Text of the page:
In a fragmented society like ours, with so many parallel microcosms, with so many different individual and common experiences and understandings, it is not easy to organise, to mobilise, or to reach the “masses”, politically.
This is a major reason, I think, as to why lobbying, corridor encounters and feudal arrangements write the rules of political and economic engagements, mostly, and determine outcomes, mostly…
However, even with these limitations, the campaign goes on, the election will be held, a government will be elected, and our lives, especially the lives of the more politically, economically and socially weaker sectors of our society, will be shaped up to a large extent, by the decisions of the next Australian federal government.
Given that different sectors of society have different advocates in order to protect or advance their interests, before and after an election, the question that I wish to raise here is whether or not ethnic/migrant and of course Greek-Australia, have effective advocacy groups that raise issues of importance to ethnic Australia, for example, representation of culturally diverse Australia into the institutions of the country and multicultural policy.
Are there any organised societal and political forces today, that attempt to produce and to shape the “multicultural” policies of the political parties of this country that we all call home?
Are there any active ethnic affairs policy committees in the various political parties?
Elected by active members and not appointed by political patrons who try to take “advantage” of the the so called ethnic vote?
Apart from the appointed multicultural government bureaucracies…
Apart from the consultations with various ethnic community leaders, who don’t really have a community behind them, or who don’t consult with their communities…
Apart from the bureaucratic peak bodies, for example FECCA (Federation of Ethnic Communities’ Councils of Australia), or a few thoughtful academics and public intellectuals like Tim Soutphommasane…
Apart from the existence of ethnic powerbrokers in the newer communities, who don’t know and who don’t have the capacity to address policy issues that relate to migration and multiculturalism, what else is there?
Not much, I am afraid…
I do not think that there is a body out there, able to raise its voice, or capable of trying to re-define, expand and enrich the terms migration, multiculturalism, representation, representative and culturally diverse institutional power sharing, etc.
Established/older ethnic Australia, no longer has “foot soldiers”, with the social, political and ideological characteristics of the past, shaped in Australia and in their countries of origin, able to fight the good fight, that is the creation of a more equal and a more culturally diverse and inclusive society. We no longer have for example, as Greek-Australians, 15 plus Greek speaking branches like we had in the early 1980s and 2,000 “Greek” migrants as members in the Victorian chapter of the Australian Labor Party, when the party in this state had roughly 12,000 members… As migrant Australians we no longer have the political muscle that the Italian, the Yugoslav, the Spanish or the working class Turkish branches had once in Labor politics.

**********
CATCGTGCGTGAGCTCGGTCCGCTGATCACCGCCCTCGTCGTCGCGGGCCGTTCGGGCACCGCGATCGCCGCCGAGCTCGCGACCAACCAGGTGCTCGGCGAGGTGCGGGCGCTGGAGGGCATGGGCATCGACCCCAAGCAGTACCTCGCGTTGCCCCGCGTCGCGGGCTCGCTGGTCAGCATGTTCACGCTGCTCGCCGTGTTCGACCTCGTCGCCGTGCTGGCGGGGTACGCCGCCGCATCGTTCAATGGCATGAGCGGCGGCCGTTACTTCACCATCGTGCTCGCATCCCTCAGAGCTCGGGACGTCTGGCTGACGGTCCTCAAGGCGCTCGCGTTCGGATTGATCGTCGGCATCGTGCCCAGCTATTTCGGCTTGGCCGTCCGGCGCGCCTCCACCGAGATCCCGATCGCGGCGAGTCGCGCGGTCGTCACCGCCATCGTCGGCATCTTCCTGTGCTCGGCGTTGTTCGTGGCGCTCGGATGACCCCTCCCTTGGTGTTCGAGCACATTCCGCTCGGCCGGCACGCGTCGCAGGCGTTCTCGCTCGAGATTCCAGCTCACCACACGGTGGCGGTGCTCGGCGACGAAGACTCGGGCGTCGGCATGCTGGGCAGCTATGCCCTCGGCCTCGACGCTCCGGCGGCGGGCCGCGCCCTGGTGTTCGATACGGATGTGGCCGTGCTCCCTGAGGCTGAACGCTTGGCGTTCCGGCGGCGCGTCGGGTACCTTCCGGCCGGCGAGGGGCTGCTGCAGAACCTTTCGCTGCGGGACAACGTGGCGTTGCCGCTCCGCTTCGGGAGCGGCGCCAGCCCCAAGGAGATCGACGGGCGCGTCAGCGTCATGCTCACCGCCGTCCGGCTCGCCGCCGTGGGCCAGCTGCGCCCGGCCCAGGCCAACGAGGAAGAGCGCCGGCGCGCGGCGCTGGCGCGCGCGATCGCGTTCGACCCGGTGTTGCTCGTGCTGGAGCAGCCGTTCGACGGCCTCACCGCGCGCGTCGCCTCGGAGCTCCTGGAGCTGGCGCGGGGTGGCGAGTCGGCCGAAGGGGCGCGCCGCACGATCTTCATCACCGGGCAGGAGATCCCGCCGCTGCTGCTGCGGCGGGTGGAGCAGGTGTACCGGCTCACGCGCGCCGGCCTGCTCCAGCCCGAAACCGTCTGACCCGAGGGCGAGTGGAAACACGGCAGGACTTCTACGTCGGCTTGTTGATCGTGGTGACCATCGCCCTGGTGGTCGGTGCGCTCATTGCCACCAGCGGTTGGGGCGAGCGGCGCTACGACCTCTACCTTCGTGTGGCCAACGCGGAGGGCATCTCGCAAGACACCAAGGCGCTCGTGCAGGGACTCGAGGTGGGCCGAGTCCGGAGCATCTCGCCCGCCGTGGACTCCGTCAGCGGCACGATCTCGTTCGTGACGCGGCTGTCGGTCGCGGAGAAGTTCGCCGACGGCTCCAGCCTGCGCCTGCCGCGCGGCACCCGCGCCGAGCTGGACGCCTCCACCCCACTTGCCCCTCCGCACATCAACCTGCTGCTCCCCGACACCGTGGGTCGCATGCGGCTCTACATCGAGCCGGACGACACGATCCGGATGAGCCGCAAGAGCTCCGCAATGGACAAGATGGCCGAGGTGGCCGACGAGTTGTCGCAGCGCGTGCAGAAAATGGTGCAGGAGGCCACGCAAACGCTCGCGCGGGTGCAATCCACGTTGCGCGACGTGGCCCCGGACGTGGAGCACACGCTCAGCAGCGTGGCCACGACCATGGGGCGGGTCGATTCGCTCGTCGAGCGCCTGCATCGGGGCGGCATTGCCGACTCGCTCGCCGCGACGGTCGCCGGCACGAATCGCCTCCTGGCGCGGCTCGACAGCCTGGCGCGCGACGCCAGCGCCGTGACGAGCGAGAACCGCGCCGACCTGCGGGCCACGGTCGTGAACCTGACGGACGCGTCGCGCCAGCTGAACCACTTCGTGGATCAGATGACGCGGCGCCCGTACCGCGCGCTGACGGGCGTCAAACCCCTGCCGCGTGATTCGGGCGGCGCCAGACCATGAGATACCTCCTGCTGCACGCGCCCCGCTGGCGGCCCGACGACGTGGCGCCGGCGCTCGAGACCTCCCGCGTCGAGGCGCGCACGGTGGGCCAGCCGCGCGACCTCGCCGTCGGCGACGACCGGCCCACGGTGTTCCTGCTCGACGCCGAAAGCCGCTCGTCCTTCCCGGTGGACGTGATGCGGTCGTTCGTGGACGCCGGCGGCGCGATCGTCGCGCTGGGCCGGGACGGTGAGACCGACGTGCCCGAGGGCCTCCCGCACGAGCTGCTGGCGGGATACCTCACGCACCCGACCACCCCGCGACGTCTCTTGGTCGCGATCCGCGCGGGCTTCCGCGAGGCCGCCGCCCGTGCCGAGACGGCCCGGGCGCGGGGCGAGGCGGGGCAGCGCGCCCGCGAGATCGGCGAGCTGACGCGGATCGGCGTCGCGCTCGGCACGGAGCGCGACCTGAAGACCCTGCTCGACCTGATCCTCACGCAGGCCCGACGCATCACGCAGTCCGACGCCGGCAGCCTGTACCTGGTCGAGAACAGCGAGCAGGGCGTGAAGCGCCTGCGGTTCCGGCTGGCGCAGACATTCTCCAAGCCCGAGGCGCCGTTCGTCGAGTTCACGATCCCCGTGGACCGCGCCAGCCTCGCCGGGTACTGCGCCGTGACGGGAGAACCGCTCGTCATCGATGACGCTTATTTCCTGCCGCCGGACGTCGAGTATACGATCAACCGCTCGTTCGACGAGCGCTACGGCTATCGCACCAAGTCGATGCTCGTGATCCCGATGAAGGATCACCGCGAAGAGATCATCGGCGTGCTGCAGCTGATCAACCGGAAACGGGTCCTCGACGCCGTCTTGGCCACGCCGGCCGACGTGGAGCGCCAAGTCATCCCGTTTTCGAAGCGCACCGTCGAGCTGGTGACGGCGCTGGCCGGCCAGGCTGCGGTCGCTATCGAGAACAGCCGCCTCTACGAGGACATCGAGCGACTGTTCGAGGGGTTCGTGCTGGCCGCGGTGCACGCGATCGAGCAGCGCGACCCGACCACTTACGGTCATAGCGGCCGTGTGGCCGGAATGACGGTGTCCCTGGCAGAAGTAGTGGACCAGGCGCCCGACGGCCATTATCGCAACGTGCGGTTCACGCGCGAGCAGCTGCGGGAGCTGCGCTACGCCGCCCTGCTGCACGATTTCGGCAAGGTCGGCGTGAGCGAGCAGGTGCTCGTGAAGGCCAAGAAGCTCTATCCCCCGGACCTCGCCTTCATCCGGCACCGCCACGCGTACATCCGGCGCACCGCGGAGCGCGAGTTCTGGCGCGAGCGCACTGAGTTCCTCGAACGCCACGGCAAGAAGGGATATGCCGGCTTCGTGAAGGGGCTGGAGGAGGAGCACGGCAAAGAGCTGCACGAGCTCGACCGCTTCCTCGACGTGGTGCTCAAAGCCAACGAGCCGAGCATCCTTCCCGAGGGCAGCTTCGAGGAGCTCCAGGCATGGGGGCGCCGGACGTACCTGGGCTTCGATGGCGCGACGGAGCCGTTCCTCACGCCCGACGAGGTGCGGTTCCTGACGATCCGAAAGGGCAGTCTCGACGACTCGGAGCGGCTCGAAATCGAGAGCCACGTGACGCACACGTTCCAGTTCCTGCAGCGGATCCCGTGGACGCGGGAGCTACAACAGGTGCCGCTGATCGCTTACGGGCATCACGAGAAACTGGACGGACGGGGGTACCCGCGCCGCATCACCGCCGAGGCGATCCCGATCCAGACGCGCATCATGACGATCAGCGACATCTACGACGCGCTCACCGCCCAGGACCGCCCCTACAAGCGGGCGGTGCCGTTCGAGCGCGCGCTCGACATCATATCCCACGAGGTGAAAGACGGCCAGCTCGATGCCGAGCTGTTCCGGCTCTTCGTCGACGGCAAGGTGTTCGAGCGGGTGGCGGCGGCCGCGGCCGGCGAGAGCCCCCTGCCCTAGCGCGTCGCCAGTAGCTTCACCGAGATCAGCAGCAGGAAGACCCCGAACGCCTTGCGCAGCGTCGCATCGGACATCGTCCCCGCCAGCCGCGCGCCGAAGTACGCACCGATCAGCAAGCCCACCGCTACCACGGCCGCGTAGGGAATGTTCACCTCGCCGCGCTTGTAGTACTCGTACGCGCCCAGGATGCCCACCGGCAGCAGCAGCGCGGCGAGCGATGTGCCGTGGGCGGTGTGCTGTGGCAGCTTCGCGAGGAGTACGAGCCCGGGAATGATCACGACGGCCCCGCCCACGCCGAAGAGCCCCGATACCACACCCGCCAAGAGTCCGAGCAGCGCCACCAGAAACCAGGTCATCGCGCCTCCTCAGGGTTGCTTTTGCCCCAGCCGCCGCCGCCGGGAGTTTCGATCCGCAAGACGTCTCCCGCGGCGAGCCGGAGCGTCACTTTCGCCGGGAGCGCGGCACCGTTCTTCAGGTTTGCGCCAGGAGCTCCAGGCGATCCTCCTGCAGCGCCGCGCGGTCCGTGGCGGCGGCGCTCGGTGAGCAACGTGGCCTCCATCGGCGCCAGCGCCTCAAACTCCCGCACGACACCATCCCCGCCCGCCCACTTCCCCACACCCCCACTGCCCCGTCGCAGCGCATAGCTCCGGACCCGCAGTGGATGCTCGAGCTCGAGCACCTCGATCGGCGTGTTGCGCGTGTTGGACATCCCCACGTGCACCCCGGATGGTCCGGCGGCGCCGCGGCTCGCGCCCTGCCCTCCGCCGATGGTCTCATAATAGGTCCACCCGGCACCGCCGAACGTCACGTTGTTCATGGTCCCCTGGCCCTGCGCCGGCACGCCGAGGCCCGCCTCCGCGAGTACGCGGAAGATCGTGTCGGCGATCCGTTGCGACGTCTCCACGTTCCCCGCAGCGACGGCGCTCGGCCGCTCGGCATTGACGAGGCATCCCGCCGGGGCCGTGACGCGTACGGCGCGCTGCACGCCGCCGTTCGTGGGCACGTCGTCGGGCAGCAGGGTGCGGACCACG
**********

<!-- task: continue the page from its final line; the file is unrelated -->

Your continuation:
The changing nature of the (Australian) economy, the fragmentation and the depoliticization of our society and of our ethnic communities, social mobility, state acceptance and/or the mostly tokenistic “sponsorship” of bureaucratic and celebratory multiculturalism, business and temporary NOT permanent migration, have taken away the political and the electoral muscle of established/older and newer ethnic Australia.
However, the need for a politically and intellectually active and public ethnic Australia is still great. Therefore… Given that there are a lot of culturally diverse microcosms in the wider Australian community, fighting the good fight in their own specific areas, workplace, arts, local government, etc. Given the magnitude of the task and of the engagement needed, if we are to re-visit and advance multiculturalism… Then… Perhaps…
The time might have come for all of these communities to attempt to get together, in order to discuss and in order to produce their own “Uluru Statement from the Heart”, like indigenous Australia. The real voice and the real needs of multicultural Australia have to be heard and have to be addressed by the political, institutional and societal mainstream, again. Why? Because a multicultural Australia is a stronger, richer, better and more “competitive” Australia. And also, because the mostly “metaphysical” nowadays Australian perception of having a fair go, is, or has to be a universal principle.
- P.S1. I was a member of the Executive of the Greek speaking Branches of the Australian Labor Party in Victoria in the early 1990s. Also from 1994 to 1998, I was an elected member of the Immigration and Ethnic Affairs Policy Committee as well as of the Foreign Affairs, Defense and Trade Policy Committee, of the Victorian branch of the Australian Labor Party.
- P.S2. The poster seen here was issued many decades ago, by the Immigration Department of Australia.
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